I'm not entirely sure how this transformation came about. The first half of the book was a real struggle to get through, consisting largely of Katsa's constant whining about how her life is So Unfair, and court politics so simplistic that it makes Robin Hobb look like a Machiavellian strategist; the second half was a compelling and decently paced adventure with a sympathetic and capable heroine. It's like a whole different author took over. It had always been a bit hard to credit how a stroppy, unstable teenager like Katsa had managed to set up a continent-wide spy network, even given the implausibility of the existing political structure, but with the Katsa that emerges in the second half, it doesn't seem so far-fetched after all. Patchy writing, maybe, but better late than never, say I. Time away from the courts also gives some much-needed distance from the silly non-politics, and instead we get more action and an interesting streak of darkness. Happily, the storyline is all wrapped up at the end, too - if a trilogy is planned, Cashore is not relying on any cheesy cliffhangers to pull us in.

Apart from Katsa's initial characterisation and the overly simple background, the only other real flaw in the book is the names. Surprisingly, Katsa is far from being the silliest name in the book; there are plenty of others that are much, much worse. King Thigpen? Prince Tealiff? Prince Po? King Randa himself, who lives in Randa City, capital of the Middluns? Do the cities (and roads) all change names every time a new king takes over? Still, at least Cashore doesn't go making up daft fantasy words for things like beer and horses, and once you get past your initial smirks, the names aren't too bad. Overall, after a shaky start, I was pleasantly surprised by this, and certainly wouldn't object to reading more of Cashore's work in future.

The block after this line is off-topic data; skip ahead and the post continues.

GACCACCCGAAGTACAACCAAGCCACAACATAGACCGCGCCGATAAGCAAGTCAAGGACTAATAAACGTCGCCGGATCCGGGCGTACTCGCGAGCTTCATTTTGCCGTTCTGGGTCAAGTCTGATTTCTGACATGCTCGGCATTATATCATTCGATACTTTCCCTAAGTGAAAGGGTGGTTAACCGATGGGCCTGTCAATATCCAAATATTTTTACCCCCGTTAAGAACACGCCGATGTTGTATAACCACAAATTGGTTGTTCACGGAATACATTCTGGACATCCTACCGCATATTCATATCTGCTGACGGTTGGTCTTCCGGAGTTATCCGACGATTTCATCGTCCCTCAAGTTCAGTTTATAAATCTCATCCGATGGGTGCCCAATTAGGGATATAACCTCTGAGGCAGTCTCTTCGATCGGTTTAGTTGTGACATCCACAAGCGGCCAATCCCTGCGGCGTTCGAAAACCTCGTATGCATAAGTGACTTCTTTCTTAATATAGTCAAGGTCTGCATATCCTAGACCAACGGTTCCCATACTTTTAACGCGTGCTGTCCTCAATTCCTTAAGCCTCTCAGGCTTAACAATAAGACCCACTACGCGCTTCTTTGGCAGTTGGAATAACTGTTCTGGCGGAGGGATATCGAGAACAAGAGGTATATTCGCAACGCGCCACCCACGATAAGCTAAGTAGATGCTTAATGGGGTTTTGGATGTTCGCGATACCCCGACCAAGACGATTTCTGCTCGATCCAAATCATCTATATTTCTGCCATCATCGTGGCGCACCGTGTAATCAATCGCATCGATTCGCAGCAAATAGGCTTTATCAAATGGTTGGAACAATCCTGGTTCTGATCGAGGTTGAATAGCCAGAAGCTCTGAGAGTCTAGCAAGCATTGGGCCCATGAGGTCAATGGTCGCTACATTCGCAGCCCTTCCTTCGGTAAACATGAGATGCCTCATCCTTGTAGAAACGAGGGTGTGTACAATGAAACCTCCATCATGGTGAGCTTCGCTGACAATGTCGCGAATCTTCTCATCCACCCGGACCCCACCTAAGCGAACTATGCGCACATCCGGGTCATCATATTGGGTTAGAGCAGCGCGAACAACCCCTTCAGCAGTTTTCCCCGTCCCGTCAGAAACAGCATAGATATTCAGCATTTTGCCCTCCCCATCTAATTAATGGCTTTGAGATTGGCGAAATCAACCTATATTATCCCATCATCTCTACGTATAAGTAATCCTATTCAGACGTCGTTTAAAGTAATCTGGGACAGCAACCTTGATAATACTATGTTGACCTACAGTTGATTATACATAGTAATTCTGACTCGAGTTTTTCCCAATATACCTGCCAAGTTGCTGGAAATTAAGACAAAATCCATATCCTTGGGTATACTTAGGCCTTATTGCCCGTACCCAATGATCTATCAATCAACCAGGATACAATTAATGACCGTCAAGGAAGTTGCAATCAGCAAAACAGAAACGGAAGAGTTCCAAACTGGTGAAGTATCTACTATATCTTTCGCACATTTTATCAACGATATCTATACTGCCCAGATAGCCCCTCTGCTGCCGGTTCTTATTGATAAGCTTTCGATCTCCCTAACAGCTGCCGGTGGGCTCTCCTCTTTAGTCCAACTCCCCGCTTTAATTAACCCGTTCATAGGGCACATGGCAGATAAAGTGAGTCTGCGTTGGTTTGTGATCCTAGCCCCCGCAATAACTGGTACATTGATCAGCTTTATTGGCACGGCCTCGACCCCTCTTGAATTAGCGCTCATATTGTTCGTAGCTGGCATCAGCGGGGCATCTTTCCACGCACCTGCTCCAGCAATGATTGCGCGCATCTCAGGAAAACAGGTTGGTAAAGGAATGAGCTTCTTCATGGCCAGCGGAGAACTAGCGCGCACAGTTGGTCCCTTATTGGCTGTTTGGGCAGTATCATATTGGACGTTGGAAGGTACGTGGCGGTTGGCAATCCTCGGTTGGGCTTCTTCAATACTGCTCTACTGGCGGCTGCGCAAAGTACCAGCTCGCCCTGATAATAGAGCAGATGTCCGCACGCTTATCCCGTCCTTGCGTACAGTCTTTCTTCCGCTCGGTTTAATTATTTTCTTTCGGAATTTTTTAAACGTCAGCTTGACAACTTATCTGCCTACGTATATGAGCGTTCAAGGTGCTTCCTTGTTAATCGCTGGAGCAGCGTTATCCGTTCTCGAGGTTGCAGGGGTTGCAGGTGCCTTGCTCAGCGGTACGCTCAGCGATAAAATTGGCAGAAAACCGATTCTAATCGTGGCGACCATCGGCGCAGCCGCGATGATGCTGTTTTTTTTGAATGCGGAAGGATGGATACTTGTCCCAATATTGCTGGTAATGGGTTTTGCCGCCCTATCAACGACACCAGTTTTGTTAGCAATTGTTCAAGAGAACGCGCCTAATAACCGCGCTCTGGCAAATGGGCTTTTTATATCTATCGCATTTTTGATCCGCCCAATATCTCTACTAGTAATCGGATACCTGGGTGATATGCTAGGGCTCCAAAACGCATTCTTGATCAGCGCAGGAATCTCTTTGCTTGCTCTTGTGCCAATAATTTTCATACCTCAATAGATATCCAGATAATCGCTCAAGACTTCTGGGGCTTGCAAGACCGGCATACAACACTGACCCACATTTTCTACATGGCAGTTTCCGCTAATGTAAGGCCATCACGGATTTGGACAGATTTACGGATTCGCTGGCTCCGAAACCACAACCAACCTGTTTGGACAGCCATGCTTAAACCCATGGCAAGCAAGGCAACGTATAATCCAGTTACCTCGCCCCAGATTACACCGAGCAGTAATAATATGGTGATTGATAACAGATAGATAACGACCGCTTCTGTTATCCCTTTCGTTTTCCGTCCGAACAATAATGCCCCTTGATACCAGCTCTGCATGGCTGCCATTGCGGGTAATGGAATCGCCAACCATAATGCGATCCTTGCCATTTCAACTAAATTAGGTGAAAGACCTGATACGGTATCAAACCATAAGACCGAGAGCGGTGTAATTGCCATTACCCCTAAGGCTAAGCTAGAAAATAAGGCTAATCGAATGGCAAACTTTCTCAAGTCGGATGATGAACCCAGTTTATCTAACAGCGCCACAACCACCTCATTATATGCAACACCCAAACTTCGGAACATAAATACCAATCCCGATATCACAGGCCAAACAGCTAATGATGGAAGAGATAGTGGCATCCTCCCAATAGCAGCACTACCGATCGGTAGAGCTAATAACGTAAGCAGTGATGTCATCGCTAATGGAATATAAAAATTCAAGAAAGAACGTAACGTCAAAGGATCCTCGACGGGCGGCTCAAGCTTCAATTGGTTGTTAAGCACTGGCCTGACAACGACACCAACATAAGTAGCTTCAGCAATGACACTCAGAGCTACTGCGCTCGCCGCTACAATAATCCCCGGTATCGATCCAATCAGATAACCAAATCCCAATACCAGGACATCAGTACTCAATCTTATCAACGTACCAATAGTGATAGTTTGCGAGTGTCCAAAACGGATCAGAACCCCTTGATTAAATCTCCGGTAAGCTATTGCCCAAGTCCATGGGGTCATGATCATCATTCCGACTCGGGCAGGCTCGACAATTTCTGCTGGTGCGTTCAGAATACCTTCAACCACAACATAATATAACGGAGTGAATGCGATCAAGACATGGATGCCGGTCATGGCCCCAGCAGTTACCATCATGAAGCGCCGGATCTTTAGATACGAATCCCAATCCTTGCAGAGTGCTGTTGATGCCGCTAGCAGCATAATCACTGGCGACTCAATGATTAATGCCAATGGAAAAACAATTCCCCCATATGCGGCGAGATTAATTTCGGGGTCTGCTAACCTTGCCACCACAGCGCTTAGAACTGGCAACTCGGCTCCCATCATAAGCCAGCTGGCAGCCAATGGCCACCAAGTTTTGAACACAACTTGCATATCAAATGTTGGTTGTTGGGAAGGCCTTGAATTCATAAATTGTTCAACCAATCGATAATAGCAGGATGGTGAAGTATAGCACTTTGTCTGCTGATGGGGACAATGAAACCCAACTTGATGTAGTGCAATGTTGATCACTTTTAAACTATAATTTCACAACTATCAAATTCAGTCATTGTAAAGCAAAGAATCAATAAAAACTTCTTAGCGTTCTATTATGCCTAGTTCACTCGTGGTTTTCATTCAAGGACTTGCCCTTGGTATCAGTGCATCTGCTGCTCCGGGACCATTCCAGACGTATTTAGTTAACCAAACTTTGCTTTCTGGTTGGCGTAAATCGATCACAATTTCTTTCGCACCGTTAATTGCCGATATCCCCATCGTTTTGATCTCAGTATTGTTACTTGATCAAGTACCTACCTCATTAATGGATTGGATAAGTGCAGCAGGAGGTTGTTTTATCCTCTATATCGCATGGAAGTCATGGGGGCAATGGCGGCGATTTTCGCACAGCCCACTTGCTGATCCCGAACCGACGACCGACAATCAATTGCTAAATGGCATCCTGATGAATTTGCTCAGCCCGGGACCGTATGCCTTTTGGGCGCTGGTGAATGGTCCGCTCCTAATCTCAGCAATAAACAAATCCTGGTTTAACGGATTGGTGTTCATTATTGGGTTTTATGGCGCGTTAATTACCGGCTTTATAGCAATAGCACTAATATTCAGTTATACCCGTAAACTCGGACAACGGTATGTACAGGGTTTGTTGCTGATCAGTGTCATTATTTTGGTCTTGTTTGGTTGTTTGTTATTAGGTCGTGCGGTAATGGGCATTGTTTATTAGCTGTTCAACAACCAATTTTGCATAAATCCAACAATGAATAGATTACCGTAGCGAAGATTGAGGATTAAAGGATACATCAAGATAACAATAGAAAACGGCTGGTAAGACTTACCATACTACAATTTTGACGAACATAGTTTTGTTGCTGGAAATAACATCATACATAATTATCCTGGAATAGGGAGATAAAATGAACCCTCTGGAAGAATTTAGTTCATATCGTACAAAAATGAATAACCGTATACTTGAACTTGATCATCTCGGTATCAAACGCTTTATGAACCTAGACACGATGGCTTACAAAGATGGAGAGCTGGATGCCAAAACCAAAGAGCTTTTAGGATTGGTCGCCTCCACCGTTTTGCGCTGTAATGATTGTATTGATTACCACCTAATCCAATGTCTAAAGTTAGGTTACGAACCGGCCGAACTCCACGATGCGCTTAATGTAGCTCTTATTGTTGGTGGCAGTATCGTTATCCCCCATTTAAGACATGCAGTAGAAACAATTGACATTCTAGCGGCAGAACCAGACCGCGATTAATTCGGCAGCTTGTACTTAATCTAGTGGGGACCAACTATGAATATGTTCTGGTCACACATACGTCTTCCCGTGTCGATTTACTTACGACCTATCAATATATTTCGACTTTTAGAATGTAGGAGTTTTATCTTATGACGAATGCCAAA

Tuesday, August 05, 2008

The Mirrored Heavens - David J Williams

2110. The long years of the Second Cold War are coming to a close, and the super powers of the US and the Eurasian Bloc are starting to develop a tentative detente. However, all is not entirely peaceful. With much of the world's economy now depending on space, the critical equator launch stations are now the focus for local resistance groups in South America and Africa, funded by a shady and nefarious group called Autumn Rain, whose location and goals are a mystery. The US military hierarchy is divided against itself, with factions struggling for control of the forces and access to the Throne. Any wrong move could destabilise the uneasy peace and throw the world back into open war...

Jason Marlowe is a mech, a power-suited, tooled-up infiltrator sent on dangerous missions to the heart of enemy territories. Claire Haskell is a razor, a hacker with wires in her head who can break through the toughest of firewalls - necessary now that the Web is no longer World Wide, and has been harshly fenced off into Zones. She thinks that she and Marlowe have a history together, but neither of them can trust their memories. Also in the mix are the Operative, another infiltrator on his way to the far side of the moon, who is starting to question the motives of his superiors; and Spencer, an industrial spy from the Neutral Territories of Europe whose cosy data-theft job is suddenly compromised by a man on the run; between them they begin to uncover a massive conspiracy that threatens the whole world.

The Mirrored Heavens is a solid piece of cyberpunk, with plenty of fast and brutal action sequences to complement the hacking and the intrigue. Williams has chosen to use the present tense throughout, which keeps up the feeling of immediacy, and overall the writing is clean and competent. A few bits of dialogue come across as stilted (particularly from the Operative, strangely) but really, that's not what you're reading it for, is it? While there is nothing particularly groundbreaking here, it's a very entertaining read; plenty of action, food for thought with a scarily plausible future, and convoluted plot threads which are (slightly messily) tied up at the end. Not quite Richard Morgan, but think Total Recall for the Noughties and you won't be far wrong.